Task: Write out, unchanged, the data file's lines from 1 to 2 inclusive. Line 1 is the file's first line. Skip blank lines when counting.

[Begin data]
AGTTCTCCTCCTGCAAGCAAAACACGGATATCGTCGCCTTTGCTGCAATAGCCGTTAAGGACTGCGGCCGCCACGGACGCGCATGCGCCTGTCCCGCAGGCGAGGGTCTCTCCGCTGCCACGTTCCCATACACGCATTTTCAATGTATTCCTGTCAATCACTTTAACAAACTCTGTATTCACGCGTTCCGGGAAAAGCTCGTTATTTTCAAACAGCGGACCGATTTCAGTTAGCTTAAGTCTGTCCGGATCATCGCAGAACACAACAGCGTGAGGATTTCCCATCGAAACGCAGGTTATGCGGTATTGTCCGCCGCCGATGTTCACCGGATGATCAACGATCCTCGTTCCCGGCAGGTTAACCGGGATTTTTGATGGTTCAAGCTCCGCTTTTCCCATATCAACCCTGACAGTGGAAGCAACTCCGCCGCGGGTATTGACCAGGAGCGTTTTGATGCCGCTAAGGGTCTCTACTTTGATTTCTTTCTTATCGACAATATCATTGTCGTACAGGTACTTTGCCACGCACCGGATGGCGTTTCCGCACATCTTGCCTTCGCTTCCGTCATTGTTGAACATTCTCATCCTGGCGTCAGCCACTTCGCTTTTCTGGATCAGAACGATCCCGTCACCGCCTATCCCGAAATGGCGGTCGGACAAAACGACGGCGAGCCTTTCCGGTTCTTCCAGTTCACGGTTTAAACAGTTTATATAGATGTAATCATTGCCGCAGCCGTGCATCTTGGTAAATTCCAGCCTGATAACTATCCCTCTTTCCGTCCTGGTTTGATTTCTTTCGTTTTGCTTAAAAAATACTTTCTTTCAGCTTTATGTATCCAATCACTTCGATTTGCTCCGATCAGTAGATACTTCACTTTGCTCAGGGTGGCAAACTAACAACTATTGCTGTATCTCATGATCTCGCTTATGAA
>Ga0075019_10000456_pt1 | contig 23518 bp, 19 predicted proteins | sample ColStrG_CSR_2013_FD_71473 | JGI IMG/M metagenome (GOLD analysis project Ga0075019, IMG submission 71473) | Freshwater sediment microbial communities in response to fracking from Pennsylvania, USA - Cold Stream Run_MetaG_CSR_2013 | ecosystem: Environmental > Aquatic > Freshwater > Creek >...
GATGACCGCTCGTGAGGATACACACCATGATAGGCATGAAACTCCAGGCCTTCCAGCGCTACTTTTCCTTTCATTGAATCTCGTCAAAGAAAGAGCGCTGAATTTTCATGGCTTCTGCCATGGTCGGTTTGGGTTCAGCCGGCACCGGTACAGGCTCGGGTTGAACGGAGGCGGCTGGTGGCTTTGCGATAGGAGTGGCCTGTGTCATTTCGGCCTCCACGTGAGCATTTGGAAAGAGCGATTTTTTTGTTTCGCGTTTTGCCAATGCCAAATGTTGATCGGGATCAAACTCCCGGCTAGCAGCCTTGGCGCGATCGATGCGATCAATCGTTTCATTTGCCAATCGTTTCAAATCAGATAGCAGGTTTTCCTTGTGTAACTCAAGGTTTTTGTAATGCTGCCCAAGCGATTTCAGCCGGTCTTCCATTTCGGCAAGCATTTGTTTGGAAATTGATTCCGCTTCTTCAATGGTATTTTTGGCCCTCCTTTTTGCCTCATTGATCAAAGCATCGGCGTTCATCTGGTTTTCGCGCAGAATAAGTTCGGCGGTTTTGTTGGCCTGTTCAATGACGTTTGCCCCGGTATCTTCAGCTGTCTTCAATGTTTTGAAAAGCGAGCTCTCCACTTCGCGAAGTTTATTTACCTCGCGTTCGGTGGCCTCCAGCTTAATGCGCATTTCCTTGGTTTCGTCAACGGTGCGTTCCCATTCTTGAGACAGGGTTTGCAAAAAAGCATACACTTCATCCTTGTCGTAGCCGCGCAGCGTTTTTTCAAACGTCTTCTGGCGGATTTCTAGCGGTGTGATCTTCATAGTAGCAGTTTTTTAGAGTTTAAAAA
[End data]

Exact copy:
AGTTCTCCTCCTGCAAGCAAAACACGGATATCGTCGCCTTTGCTGCAATAGCCGTTAAGGACTGCGGCCGCCACGGACGCGCATGCGCCTGTCCCGCAGGCGAGGGTCTCTCCGCTGCCACGTTCCCATACACGCATTTTCAATGTATTCCTGTCAATCACTTTAACAAACTCTGTATTCACGCGTTCCGGGAAAAGCTCGTTATTTTCAAACAGCGGACCGATTTCAGTTAGCTTAAGTCTGTCCGGATCATCGCAGAACACAACAGCGTGAGGATTTCCCATCGAAACGCAGGTTATGCGGTATTGTCCGCCGCCGATGTTCACCGGATGATCAACGATCCTCGTTCCCGGCAGGTTAACCGGGATTTTTGATGGTTCAAGCTCCGCTTTTCCCATATCAACCCTGACAGTGGAAGCAACTCCGCCGCGGGTATTGACCAGGAGCGTTTTGATGCCGCTAAGGGTCTCTACTTTGATTTCTTTCTTATCGACAATATCATTGTCGTACAGGTACTTTGCCACGCACCGGATGGCGTTTCCGCACATCTTGCCTTCGCTTCCGTCATTGTTGAACATTCTCATCCTGGCGTCAGCCACTTCGCTTTTCTGGATCAGAACGATCCCGTCACCGCCTATCCCGAAATGGCGGTCGGACAAAACGACGGCGAGCCTTTCCGGTTCTTCCAGTTCACGGTTTAAACAGTTTATATAGATGTAATCATTGCCGCAGCCGTGCATCTTGGTAAATTCCAGCCTGATAACTATCCCTCTTTCCGTCCTGGTTTGATTTCTTTCGTTTTGCTTAAAAAATACTTTCTTTCAGCTTTATGTATCCAATCACTTCGATTTGCTCCGATCAGTAGATACTTCACTTTGCTCAGGGTGGCAAACTAACAACTATTGCTGTATCTCATGATCTCGCTTATGAA
>Ga0075019_10000456_pt1 | contig 23518 bp, 19 predicted proteins | sample ColStrG_CSR_2013_FD_71473 | JGI IMG/M metagenome (GOLD analysis project Ga0075019, IMG submission 71473) | Freshwater sediment microbial communities in response to fracking from Pennsylvania, USA - Cold Stream Run_MetaG_CSR_2013 | ecosystem: Environmental > Aquatic > Freshwater > Creek >...